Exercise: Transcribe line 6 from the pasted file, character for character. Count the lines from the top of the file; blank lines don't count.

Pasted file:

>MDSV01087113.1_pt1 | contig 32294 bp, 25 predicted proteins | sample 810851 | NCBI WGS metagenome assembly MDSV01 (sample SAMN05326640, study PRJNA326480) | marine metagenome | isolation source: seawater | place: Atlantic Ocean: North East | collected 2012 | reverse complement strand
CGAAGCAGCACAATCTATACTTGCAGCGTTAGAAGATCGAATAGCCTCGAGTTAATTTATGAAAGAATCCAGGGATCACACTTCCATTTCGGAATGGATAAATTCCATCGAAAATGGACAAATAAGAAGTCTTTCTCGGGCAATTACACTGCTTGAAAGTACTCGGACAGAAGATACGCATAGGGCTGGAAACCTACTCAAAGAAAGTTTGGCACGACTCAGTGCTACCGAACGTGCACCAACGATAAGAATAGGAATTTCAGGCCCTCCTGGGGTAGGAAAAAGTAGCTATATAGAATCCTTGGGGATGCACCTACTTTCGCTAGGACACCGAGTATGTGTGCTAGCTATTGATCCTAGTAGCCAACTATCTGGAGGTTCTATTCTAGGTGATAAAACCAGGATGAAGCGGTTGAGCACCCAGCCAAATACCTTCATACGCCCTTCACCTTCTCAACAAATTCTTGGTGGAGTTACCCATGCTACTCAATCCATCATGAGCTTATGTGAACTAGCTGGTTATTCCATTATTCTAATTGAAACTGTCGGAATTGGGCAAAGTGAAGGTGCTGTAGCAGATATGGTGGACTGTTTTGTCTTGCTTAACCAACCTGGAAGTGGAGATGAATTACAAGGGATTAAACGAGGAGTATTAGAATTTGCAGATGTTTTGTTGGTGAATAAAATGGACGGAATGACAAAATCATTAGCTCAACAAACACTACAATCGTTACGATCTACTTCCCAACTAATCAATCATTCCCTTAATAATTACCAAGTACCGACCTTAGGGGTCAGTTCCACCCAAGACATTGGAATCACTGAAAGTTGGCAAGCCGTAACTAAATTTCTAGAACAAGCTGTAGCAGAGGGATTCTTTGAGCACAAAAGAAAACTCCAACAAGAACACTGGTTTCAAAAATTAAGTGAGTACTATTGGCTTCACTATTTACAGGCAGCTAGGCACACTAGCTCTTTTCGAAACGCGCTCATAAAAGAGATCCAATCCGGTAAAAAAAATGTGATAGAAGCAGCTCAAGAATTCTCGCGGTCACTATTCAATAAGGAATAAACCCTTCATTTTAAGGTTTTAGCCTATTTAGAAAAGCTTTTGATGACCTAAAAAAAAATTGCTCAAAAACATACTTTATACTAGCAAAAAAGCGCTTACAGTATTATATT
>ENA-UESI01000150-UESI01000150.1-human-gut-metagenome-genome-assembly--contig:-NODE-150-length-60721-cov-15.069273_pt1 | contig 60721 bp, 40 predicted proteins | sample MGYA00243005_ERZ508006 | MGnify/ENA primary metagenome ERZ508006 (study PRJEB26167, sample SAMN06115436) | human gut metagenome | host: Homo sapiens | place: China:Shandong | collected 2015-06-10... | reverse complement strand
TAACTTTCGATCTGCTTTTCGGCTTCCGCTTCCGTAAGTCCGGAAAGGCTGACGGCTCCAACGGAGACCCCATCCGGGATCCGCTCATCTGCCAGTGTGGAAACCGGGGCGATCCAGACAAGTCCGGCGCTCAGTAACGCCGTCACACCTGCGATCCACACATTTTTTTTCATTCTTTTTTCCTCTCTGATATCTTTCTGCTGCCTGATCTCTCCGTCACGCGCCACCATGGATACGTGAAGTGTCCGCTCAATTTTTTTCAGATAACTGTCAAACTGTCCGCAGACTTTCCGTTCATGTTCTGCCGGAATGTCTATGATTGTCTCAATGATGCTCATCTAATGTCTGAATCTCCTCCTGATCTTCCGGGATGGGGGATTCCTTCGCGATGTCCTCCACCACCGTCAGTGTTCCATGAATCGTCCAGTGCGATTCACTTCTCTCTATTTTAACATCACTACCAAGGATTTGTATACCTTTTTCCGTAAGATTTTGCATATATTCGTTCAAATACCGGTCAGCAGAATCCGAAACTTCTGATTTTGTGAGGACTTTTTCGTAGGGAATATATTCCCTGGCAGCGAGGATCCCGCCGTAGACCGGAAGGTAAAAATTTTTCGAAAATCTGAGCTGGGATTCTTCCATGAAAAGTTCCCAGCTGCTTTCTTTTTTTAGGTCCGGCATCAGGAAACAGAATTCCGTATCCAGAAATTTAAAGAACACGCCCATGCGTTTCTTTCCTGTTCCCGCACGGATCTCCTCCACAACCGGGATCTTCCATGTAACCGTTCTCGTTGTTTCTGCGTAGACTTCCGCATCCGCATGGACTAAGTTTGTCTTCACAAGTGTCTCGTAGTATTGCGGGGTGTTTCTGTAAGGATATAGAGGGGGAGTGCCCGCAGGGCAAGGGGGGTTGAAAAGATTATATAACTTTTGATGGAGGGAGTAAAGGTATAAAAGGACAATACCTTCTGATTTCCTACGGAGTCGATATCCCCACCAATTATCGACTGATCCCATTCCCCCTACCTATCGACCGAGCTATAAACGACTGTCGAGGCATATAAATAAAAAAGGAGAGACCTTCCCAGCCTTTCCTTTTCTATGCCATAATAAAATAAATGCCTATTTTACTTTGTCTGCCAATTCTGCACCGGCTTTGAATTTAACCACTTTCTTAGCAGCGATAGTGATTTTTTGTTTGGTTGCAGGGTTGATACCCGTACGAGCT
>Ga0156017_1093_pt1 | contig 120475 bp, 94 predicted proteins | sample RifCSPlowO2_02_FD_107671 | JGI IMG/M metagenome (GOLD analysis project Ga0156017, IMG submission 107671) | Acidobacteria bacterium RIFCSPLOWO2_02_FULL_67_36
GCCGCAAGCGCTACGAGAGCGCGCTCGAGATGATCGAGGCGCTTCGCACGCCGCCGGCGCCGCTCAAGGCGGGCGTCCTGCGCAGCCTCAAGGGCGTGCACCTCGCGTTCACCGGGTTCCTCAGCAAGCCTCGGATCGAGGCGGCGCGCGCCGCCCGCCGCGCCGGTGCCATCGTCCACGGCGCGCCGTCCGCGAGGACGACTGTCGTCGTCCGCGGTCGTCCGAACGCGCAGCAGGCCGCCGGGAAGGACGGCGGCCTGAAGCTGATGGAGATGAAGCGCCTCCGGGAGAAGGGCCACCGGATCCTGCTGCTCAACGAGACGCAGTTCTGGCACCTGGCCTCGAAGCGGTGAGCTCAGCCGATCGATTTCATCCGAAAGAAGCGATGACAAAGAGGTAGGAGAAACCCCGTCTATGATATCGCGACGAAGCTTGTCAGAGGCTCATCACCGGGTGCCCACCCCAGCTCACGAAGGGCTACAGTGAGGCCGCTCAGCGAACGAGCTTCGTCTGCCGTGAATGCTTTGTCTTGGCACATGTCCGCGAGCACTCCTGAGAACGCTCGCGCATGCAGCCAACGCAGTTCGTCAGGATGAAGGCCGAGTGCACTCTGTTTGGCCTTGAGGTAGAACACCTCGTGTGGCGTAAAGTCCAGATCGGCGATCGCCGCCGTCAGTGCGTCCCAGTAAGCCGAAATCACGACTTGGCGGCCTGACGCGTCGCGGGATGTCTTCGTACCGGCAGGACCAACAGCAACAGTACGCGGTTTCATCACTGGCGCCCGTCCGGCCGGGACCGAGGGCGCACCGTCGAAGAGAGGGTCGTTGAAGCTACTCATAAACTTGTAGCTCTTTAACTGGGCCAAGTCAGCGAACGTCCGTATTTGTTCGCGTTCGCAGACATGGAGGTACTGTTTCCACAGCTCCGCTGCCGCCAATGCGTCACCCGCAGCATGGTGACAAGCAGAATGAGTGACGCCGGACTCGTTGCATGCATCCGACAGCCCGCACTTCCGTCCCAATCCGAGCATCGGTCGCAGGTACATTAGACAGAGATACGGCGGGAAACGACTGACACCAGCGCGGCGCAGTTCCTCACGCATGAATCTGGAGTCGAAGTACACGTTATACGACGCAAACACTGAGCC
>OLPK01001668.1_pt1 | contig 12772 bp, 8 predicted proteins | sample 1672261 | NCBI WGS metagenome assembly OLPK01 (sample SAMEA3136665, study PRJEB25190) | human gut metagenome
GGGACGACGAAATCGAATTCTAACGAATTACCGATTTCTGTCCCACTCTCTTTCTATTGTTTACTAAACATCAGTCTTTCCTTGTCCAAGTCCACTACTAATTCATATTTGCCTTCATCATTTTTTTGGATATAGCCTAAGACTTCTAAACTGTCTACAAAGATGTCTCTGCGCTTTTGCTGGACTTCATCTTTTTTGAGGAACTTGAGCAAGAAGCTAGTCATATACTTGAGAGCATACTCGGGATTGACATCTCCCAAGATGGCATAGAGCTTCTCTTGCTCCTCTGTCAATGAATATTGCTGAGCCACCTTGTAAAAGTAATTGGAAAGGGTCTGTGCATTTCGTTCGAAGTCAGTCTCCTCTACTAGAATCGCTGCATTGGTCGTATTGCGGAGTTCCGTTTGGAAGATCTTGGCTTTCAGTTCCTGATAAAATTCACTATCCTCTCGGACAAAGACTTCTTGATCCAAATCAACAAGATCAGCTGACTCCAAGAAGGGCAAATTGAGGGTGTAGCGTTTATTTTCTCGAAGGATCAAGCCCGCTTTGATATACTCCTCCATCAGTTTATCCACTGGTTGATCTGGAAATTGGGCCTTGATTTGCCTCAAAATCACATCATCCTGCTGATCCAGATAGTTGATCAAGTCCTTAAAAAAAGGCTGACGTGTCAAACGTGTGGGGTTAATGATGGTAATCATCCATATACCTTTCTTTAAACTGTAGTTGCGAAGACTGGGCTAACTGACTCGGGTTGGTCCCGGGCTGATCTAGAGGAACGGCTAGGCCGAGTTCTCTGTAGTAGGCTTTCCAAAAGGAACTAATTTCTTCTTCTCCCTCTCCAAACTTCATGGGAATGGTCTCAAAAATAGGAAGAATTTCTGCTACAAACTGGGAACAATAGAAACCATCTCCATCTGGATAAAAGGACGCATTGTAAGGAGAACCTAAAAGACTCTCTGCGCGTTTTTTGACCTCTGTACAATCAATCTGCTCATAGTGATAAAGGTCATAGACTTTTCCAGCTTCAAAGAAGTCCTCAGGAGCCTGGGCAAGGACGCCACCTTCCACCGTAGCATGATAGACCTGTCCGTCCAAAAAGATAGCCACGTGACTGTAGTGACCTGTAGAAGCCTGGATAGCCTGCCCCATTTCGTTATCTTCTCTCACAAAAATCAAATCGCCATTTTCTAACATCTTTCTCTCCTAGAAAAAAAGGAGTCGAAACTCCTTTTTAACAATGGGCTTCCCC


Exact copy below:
GCCGCAAGCGCTACGAGAGCGCGCTCGAGATGATCGAGGCGCTTCGCACGCCGCCGGCGCCGCTCAAGGCGGGCGTCCTGCGCAGCCTCAAGGGCGTGCACCTCGCGTTCACCGGGTTCCTCAGCAAGCCTCGGATCGAGGCGGCGCGCGCCGCCCGCCGCGCCGGTGCCATCGTCCACGGCGCGCCGTCCGCGAGGACGACTGTCGTCGTCCGCGGTCGTCCGAACGCGCAGCAGGCCGCCGGGAAGGACGGCGGCCTGAAGCTGATGGAGATGAAGCGCCTCCGGGAGAAGGGCCACCGGATCCTGCTGCTCAACGAGACGCAGTTCTGGCACCTGGCCTCGAAGCGGTGAGCTCAGCCGATCGATTTCATCCGAAAGAAGCGATGACAAAGAGGTAGGAGAAACCCCGTCTATGATATCGCGACGAAGCTTGTCAGAGGCTCATCACCGGGTGCCCACCCCAGCTCACGAAGGGCTACAGTGAGGCCGCTCAGCGAACGAGCTTCGTCTGCCGTGAATGCTTTGTCTTGGCACATGTCCGCGAGCACTCCTGAGAACGCTCGCGCATGCAGCCAACGCAGTTCGTCAGGATGAAGGCCGAGTGCACTCTGTTTGGCCTTGAGGTAGAACACCTCGTGTGGCGTAAAGTCCAGATCGGCGATCGCCGCCGTCAGTGCGTCCCAGTAAGCCGAAATCACGACTTGGCGGCCTGACGCGTCGCGGGATGTCTTCGTACCGGCAGGACCAACAGCAACAGTACGCGGTTTCATCACTGGCGCCCGTCCGGCCGGGACCGAGGGCGCACCGTCGAAGAGAGGGTCGTTGAAGCTACTCATAAACTTGTAGCTCTTTAACTGGGCCAAGTCAGCGAACGTCCGTATTTGTTCGCGTTCGCAGACATGGAGGTACTGTTTCCACAGCTCCGCTGCCGCCAATGCGTCACCCGCAGCATGGTGACAAGCAGAATGAGTGACGCCGGACTCGTTGCATGCATCCGACAGCCCGCACTTCCGTCCCAATCCGAGCATCGGTCGCAGGTACATTAGACAGAGATACGGCGGGAAACGACTGACACCAGCGCGGCGCAGTTCCTCACGCATGAATCTGGAGTCGAAGTACACGTTATACGACGCAAACACTGAGCC